Thursday, May 21, 2009

House Unanimously Approves Weapon Systems Acquisition Reform Conference Report

House Armed Services Committee
Ike Skelton, Chairman
For Immediate Release: May 21, 2009

House Unanimously Approves Weapon Systems Acquisition Reform Conference Report

Washington, DC – House Armed Services Committee Chairman Ike Skelton (D-MO) delivered the following remarks during House debate on the conference report to S. 454, the Weapon Systems Acquisition Reform Act of 2009. The U.S. House of Representatives approved the conference report on a vote of 411 to 0:

“Mr. Speaker, I am pleased to bring before the House the conference report on S. 454, the Weapon Systems Acquisition Reform Act of 2009. Last week, the House overwhelmingly approved H.R. 2101, the House Armed Services Committee’s version of the bill, on a vote of 428-0 and sent us to conference with the Senate.

“Our conference concluded on Tuesday, and I can report that we reached agreement on strong legislation that will reflect well on the Congress as a whole. Every member attending the conference committee, House and Senate, on a bipartisan basis, signed the conference report. It passed the Senate last night on a vote of 95-0.

“It is tempting to conclude that a bill so unanimously supported must not do anything. How often are we able to agree unanimously on issues real substance? However, in this instance, Congress will speak with a single voice and will at the same time adopt tough medicine for the acquisition system. This bill is landmark legislation: the strongest effort to reform the acquisition of weapon systems since the days of Les Aspen. In fact, I strongly believe this bill will be much more successful than earlier reform efforts. The consensus on this legislation is simply the result of a problem that has become so obvious, and so urgent, that every member has concluded that strong action is required.

“Too often under our current acquisition system, we end up with too few weapons that cost us too much and arrive too late. GAO tells us that DOD will exceed its original cost estimates on 96 major weapon systems by $296 billion. That is more than two years of pay and health care for all of our troops. We can no longer tolerate this state of affairs. To those who oppose change, the vote yesterday in the Senate, and the vote today in the House, will send the message that the Congress means business. That maintaining the status quo of indiscipline and inefficiency in acquisition is no longer an option.

“Let me briefly summarize the bill’s provisions. It establishes a new Director of Cost Assessment and Program Evaluation who will ensure that in the future DOD uses realistic cost estimates as the basis for its decisions. The bill re-establishes a Director of Developmental Test and Evaluation, who will coordinate closely with a Director of Systems Engineering, to ensure that we rebuild the technical expertise to oversee complex weapon programs. To ensure that the Department follows through on these measures, the bill requires DOD to make an official responsible for performance assessment. It also assigns additional responsibility to the Director of Defense Research and Engineering for assessing technological maturity and to the unified combatant commanders, those leading the fight, for helping to set requirements.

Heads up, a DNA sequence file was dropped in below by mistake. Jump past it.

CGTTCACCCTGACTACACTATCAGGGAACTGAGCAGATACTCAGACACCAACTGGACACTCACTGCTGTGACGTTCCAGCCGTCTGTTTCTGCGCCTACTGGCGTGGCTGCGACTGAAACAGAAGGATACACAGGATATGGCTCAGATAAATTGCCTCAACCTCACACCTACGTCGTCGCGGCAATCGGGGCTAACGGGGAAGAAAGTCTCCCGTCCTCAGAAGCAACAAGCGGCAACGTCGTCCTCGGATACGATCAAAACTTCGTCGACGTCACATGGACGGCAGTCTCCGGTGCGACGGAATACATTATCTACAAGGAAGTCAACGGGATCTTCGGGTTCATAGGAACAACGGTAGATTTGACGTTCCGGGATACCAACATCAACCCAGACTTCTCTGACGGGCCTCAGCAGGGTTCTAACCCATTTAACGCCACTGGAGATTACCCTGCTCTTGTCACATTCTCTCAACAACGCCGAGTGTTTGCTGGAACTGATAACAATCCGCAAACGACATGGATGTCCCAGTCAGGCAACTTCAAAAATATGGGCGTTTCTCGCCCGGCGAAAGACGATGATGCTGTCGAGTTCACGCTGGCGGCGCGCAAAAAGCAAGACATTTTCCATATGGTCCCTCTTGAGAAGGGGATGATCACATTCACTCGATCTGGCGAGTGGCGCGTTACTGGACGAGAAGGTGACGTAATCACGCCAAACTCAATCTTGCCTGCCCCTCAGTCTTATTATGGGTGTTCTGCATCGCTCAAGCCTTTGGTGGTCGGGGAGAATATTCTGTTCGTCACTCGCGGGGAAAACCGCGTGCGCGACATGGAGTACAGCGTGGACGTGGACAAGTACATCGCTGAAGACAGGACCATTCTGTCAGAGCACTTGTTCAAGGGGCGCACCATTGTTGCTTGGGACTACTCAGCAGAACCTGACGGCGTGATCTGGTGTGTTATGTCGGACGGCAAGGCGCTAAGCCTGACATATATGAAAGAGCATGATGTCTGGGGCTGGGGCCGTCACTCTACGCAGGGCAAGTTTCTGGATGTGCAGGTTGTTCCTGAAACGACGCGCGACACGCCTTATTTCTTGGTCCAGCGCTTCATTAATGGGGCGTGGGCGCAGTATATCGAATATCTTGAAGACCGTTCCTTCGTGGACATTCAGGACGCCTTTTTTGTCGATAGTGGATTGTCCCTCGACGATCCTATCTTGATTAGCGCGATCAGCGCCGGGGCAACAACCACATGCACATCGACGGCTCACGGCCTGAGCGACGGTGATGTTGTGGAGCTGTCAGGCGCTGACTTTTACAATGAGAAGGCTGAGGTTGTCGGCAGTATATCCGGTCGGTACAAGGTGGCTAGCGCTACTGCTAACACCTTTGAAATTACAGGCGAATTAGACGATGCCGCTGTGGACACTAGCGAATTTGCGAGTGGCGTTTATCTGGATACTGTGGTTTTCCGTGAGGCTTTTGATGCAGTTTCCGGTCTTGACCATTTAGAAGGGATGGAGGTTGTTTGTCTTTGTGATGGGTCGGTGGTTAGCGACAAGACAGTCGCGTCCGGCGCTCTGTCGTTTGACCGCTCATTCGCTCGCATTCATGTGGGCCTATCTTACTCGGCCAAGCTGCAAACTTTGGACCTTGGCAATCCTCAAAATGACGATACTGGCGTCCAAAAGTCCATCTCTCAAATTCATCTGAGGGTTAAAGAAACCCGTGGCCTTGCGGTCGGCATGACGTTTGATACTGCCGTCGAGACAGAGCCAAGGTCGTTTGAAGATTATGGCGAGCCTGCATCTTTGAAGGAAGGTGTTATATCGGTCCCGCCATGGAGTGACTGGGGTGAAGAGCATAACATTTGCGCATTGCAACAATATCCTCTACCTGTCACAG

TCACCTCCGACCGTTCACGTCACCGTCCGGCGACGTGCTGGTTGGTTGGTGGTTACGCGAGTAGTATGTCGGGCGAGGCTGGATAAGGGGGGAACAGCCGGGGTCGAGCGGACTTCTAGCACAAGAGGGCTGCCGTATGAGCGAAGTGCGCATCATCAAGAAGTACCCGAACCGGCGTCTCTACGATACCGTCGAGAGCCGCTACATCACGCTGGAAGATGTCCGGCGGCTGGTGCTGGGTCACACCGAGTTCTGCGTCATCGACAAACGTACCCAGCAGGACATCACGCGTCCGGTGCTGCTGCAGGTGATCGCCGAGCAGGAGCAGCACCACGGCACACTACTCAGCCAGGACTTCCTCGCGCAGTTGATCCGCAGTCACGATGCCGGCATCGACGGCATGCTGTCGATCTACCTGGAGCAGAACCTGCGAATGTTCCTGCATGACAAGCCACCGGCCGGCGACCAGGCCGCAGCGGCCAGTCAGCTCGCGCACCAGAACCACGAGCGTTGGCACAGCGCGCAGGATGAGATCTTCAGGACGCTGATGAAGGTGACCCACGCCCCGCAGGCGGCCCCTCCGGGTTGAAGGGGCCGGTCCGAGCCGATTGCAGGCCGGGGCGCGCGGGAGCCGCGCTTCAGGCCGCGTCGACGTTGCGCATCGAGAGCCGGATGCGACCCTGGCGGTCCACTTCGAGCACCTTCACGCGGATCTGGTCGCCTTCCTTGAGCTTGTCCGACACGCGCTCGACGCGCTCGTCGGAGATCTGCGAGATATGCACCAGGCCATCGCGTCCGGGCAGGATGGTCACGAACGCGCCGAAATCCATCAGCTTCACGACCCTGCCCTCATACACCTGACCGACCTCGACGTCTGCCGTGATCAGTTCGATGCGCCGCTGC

“In the area of policy, we require DOD to balance its desire for cutting edge capabilities with the limits of its resources in setting military requirements. We require competitive acquisition strategies. We require DOD to get programs right in the early stages, when problems can be solved at low cost. We also require DOD to put intense management focus on problem programs until they are either healed, or terminated. We strengthen the Nunn-McCurdy process. And we ask DOD to eliminate or mitigate organizational conflicts of interests among its contractors.

“I know many members of the House have a deep interest in acquisition reform. Let me assure you that with the passage of this bill, the House Armed Services Committee has no intention of resting on its laurels. S. 454 deals almost exclusively with major weapon systems acquisition, which is only 20% of the total that DOD spends on acquisition on an annual basis. There are also serious problems with the other 80% of the acquisition system, and as a result, the House Armed Services Committee established the Panel on Defense Acquisition Reform, led by Rob Andrews and Mike Conaway to investigate further improvements to the acquisition system.

“My colleagues, I ask that you vote for the conference report on S. 454, move this legislation to the President’s desk for his signature this week, and continue to work with us on acquisition reform in this Congress.”


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